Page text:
Many people choose to send perishable foods as gifts during the holidays, and a Texas AgriLife Extension Service expert has offered some tips on keeping them safe.

"Meat, poultry, fish and other perishable foods need to be handled carefully and in a timely manner in order to prevent the growth of harmful bacteria which could cause foodborne illness," said Dr.Connie Sheppard, AgriLife Extension agent for family and consumer sciences in Bexar County.

According to figures from the Centers for Disease Control and Prevention, about 76 million cases of foodborne illness are reported each year.

"Perishable food items sent during the holidays and other times of the year need to be handled properly," Sheppard said. "First, they must arrive cold as a main indication that they're safe to eat."

Sheppard said a perishable food gift that is not cold when it is received should not be eaten.

"Instead, notify the sender, so they can decide what to do about replacing it," she said. "It's better to be safe than sorry."

Food gifts marked "perishable" or "keep refrigerated" need to be opened immediately and placed in the refrigerator or freezer, Sheppard said.

"If you are ordering food gifts, specify overnight delivery and request a frozen gel pack or dry ice in the packaging," she said. "Transit time and product packaging in foam or heavy cardboard that is designed to keep food items cold are also vital factors when sending food gifts."

She said foods prepared at home may also be shipped to friends and family, but care is required with those foods as well.

"First, be sure to follow proper food safety procedures such as hand washing and avoiding cross contamination when preparing foods," she said. "Once you are ready to ship the foods, make sure the items are frozen solid or refrigerator-cold prior to shipping. Pack in an insulated cooler or heavy cardboard box with a frozen gel pack."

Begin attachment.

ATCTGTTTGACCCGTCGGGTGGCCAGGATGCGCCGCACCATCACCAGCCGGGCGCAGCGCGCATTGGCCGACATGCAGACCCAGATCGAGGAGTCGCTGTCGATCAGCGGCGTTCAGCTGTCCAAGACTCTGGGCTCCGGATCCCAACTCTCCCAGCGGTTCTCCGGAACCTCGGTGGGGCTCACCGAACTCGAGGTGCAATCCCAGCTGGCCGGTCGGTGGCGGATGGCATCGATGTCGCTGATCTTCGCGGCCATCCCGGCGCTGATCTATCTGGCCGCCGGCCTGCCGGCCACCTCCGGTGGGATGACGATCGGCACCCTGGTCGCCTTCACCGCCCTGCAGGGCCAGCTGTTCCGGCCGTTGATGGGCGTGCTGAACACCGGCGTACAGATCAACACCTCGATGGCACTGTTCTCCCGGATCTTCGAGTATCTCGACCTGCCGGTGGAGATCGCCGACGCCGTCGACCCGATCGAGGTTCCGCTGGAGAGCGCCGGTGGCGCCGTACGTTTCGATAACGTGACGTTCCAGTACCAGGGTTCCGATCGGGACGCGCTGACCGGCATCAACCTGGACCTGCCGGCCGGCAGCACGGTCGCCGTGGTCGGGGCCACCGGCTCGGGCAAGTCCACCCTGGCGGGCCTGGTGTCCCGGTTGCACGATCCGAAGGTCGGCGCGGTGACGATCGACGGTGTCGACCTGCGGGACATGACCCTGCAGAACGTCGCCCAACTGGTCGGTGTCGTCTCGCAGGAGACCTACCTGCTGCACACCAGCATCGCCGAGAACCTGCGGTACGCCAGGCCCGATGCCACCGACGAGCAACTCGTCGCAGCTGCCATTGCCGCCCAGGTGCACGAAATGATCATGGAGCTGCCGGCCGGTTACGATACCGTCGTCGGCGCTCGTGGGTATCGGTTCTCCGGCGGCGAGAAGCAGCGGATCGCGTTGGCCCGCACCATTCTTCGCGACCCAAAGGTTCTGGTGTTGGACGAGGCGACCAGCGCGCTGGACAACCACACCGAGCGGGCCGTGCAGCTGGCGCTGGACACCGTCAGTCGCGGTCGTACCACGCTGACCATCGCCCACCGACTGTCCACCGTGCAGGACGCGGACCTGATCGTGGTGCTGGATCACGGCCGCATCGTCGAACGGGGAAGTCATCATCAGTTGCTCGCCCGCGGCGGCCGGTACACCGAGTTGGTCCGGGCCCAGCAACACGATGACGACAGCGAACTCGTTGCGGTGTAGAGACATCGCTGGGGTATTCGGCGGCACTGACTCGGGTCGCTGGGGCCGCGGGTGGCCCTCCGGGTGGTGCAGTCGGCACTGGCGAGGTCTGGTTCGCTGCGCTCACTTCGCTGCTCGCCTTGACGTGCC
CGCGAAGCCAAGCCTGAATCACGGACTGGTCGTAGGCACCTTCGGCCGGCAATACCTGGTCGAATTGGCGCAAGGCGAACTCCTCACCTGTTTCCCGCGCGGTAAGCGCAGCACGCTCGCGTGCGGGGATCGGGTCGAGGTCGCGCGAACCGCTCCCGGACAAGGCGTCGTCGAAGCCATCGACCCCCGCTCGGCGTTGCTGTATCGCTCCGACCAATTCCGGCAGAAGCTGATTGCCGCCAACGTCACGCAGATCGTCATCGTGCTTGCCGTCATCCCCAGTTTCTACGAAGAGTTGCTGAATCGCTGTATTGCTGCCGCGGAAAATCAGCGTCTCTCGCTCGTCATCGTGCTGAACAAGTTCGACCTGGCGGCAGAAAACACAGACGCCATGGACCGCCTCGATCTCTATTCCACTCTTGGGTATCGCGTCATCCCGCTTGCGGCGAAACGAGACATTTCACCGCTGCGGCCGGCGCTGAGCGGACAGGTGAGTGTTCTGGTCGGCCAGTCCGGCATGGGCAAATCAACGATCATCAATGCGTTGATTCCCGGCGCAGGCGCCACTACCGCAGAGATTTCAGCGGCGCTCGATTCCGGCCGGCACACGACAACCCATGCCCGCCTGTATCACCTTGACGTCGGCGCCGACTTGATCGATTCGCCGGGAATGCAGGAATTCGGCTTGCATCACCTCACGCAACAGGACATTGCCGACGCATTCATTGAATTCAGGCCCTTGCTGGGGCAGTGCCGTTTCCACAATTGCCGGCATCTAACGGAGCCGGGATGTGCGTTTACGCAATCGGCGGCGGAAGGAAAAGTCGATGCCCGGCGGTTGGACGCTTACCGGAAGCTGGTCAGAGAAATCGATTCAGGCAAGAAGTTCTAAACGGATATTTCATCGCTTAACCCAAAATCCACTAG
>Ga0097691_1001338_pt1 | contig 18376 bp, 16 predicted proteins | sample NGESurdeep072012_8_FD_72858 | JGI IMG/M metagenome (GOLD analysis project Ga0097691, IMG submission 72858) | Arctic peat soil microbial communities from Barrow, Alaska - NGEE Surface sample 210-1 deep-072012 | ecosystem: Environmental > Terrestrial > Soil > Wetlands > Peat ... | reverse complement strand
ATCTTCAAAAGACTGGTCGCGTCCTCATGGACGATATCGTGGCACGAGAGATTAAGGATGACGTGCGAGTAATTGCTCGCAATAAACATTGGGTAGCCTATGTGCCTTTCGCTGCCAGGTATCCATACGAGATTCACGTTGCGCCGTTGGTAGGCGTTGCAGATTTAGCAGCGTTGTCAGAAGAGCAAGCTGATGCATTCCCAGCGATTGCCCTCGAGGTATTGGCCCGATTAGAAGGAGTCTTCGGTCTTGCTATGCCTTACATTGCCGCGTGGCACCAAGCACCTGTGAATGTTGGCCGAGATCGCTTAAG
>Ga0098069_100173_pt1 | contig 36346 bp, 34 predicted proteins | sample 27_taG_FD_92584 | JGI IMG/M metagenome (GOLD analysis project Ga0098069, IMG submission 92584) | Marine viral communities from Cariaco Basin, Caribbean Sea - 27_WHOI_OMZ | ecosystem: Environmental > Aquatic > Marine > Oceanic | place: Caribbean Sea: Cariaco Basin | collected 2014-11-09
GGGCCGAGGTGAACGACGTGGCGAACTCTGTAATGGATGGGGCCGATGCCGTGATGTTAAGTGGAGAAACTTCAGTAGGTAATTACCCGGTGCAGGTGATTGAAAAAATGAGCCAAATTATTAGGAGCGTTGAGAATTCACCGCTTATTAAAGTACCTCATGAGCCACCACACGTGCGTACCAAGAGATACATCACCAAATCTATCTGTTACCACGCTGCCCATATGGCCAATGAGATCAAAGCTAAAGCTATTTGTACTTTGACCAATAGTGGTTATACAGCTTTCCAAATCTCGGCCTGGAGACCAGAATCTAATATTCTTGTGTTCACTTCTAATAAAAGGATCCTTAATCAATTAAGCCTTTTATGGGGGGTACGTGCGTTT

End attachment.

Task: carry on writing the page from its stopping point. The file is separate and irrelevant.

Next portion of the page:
Sheppard said dry ice also can be used, but to avoid letting it touch hands or food items.

"Let the recipient know the box contains dry ice," she said. "Wrap the box in two layers of brown paper and mark that it contains perishable goods and to keep them refrigerated."

Sheppard said to ship perishable food gifts by overnight mail and try not to send packages at the end of the week because delivery could be delayed.

"Be sure to contact recipients to let them know a food-bearing package is on its way so someone can be home to accept delivery and get the food under refrigeration immediately," she said. "It's best to send food gifts to someone's home. If you send them to a workplace, the food could be accidentally left at the office or in the trunk of the recipient's car."

For more information on mail-order food safety, contact your local county AgriLife Extension office or visit http://www.fsis.usda.gov/factsheets/Mail_Order_Food_Safety/index.asp.